Keeping It Simple

lu-xiaojun-snatch-pulls
 


Article written by Jace Derwin

Weightlifting is simple. Getting better at weightlifting is complicated, really complicated. We can put a rover on Mars, but we still can not decide if we want to squat with the knees out or not. There is an inordinate amount of information available on training programs, squat cycles, percentages,  assistance gear, or anything remotely connected to the goal of making you stronger and faster. It is all terrific info and has value, but when it comes down to implementing a plan towards a direct goal, athletes can get a little too distracted.  I’ve known numerous athletes/coaches to get fired up about a new training program, just to get bored by week three and change it up to something new and different. Equally as frustrating is when athletes implement a new piece of equipment (sleds/Speed-chutes/bands) when they have not previously developed a solid strength base or refined necessary movement patterns. Simplify what you are already doing before you make new changes. Simple is not always as simple as it sounds,  but by following these few tenants first, you can set yourself up for more success down the road.

 

 

Your primary training tool should be a barbell and a squat rack.

 

 

 

This is the canvas in which you paint your masterpiece. The full gamut of training can be done with a bar, a rack, and plenty of weight. A barbell is the number one tool you need to get strong and a squat rack gives it a bed to sleep in. You can deadlift, squat, press, clean, snatch, and perform any variety of auxiliary lifting using just the barbell. You should not have to waste your time doing leg presses or hitting the jammer when heavy squats and push presses bring an even better carry over to strength and performance.  The strength you build on the platform is the foundation for running, jumping, throwing and just about any athletic endeavors you plan on performing.  Simply put, get strong on the bar, ask questions later.

 

 

Selectively organize your training movements.

 

 

 I know this may vary for the elite Powerlifters and Strongman athletes, but for basic strength athletes and anyone associated in organized sports, there is a remarkably simple order of exercise you can follow to get the most out of your training. Selectively organize your training from most complex, to least complex. For example:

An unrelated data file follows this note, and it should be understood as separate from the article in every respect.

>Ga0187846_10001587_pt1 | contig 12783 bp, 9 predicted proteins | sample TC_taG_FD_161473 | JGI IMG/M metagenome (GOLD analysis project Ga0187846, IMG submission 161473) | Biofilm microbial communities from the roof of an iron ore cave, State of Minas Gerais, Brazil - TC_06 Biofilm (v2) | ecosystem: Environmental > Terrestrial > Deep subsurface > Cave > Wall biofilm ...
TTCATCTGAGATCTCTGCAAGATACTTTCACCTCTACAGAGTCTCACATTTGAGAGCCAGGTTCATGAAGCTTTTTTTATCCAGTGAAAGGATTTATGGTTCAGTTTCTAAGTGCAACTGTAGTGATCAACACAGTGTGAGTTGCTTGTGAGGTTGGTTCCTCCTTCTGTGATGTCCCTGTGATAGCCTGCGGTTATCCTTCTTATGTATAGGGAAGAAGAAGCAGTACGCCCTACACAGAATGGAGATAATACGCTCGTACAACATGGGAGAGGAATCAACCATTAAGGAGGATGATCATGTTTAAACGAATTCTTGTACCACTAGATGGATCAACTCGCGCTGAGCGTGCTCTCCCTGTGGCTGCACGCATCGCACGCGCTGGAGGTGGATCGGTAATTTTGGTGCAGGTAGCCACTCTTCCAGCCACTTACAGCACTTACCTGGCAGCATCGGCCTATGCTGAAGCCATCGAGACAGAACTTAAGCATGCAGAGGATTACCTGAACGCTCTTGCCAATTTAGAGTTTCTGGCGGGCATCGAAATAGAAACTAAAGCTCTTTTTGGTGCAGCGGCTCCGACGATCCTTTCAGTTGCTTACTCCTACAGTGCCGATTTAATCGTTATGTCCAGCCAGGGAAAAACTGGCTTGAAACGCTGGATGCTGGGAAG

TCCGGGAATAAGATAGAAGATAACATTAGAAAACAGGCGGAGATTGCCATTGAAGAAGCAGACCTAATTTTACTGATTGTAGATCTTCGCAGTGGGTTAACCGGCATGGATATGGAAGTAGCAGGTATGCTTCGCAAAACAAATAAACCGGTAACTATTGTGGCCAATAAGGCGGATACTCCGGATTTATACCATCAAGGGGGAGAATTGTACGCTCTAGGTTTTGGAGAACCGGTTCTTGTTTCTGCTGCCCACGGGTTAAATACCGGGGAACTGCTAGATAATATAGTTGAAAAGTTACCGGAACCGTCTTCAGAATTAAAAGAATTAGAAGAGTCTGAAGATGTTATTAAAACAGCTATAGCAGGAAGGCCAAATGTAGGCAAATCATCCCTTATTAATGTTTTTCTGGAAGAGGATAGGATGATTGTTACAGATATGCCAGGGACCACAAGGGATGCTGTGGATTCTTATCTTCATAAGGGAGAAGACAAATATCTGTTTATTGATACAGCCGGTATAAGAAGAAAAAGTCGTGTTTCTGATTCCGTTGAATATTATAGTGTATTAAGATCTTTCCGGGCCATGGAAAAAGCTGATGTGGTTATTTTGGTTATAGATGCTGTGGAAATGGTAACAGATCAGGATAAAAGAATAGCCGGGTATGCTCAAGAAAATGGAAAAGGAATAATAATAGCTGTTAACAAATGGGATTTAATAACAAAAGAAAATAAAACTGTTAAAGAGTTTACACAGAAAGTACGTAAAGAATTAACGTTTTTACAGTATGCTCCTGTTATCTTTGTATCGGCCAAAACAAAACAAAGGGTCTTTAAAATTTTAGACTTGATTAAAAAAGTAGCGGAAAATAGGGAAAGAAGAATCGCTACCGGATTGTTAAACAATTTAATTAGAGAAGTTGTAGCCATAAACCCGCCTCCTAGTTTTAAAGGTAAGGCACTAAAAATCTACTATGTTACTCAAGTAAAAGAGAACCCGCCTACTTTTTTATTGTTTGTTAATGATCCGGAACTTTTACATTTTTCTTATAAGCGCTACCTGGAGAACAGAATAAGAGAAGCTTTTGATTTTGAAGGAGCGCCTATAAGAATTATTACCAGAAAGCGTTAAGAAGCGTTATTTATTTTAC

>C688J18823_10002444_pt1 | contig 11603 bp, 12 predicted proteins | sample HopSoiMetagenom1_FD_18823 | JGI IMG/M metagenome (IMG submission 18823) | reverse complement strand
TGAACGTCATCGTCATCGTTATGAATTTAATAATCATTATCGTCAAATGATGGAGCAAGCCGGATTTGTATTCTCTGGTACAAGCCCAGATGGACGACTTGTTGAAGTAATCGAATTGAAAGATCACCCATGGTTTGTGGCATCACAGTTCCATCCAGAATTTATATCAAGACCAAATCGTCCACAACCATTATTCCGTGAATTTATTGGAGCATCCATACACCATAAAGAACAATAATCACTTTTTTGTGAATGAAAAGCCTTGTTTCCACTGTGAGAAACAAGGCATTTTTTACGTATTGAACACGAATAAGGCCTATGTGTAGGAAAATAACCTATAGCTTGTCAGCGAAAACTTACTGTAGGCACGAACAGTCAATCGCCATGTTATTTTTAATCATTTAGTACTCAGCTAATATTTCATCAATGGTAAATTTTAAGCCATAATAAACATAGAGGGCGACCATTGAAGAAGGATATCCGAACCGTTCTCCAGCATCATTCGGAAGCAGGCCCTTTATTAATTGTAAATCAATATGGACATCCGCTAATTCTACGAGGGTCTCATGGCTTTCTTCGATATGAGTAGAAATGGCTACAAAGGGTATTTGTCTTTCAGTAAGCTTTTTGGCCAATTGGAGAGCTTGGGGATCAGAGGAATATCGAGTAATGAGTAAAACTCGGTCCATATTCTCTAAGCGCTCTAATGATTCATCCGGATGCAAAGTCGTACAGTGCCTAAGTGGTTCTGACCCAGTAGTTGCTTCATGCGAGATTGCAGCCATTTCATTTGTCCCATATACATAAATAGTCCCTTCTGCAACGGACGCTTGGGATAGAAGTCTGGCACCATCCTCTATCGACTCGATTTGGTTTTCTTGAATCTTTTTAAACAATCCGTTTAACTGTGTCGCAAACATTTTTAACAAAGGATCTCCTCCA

· Train explosive and dynamic movements first following a light warm-up (Snatches, CJ’s, Box Jumps, Ball Throws/Slams, etc.)

· Train heavier strength focus work (Squat, Press, Dead).

· Train the necessary auxiliary/pre-hab movements (Isolation movements, Unilateral Leg/Arm Work, Basic Bodybuilding).

 

It is simple, saves you time, and is more efficient for your body. By starting with the explosive movements, you can prioritize focus towards more speed and quickness without being pre-fatigued. As an added bonus, you will have recruited more fast-twitch muscle fiber early on, which should help strength work feel faster and more dynamic. The strength work comes second because if you have ever tried snatching after heavy squats you know that is a recipe for sheer disaster. Strength focused work should make up the bulk of your time and be the highlight of your training. Always try to end sessions with some auxiliary or pre-hab movements to assist any muscular imbalances or specific injury-prevention work that is needed. This work is critical and worth the time investment every chance that is available. Any added mobility/stability in troubling positions pays off down the road. If the backbone of your training follows this general formula, you will get stronger, more technical, and reduce your chance of obtaining injury.

 

Periodize your training throughout the year.

 

 

Yet again, simplicity is a beautiful thing. To get stronger, you have to lift HEAVIER weights. Your training should always have forward momentum and be working towards a realistic and attainable goal. Setting up long term goals into smaller segments allows you plan out how quickly you need to progress, and how often you will need to adapt the training stimulus. This planning is called periodization. The road to a 500lb back squat is not a linear path, and training the appropriate amounts of hypertrophy, strength, and speed will help direct your training in a more efficient path. Connect a specific training focus over the course of 4-6 weeks and alternate these phases throughout the year. This allows you to build out your yearly calendar that clearly lists training goals throughout the year. This is crucial for anyone engaged in team sports, or has a specific competitive season. Specific blocks of your calendar year need a direct focus towards building strength in the movement patterns indicative to your sport, and the later parts of the calendar will be direct to developing speed and work capacity within those movement patterns. A properly planned out training calendar will better prepare you come time of the season/competition.

 

The Essential Non-Essentials

 

 

Everything you do outside the weight room should be thoroughly considered when looking at your goals.  Sleep, diet and stress should all be weighed in full.  These factors can add up quickly and can decrease recovery times, leave you feeling tired and drawn out in training, and overwork your ability to focus on training. Getting a full nights rest, eating plentiful amounts of nutrient dense food, and having a quality social life are factors that not only add to  your success and ability to improve, but hold more value to your overall health. Again, it all comes down to the simple changes that make more difference than complex programming. If you can get your sleep, eat enough food, and keep good company, you are doing something right.

 

  • roderick may

    I got every part cept good company?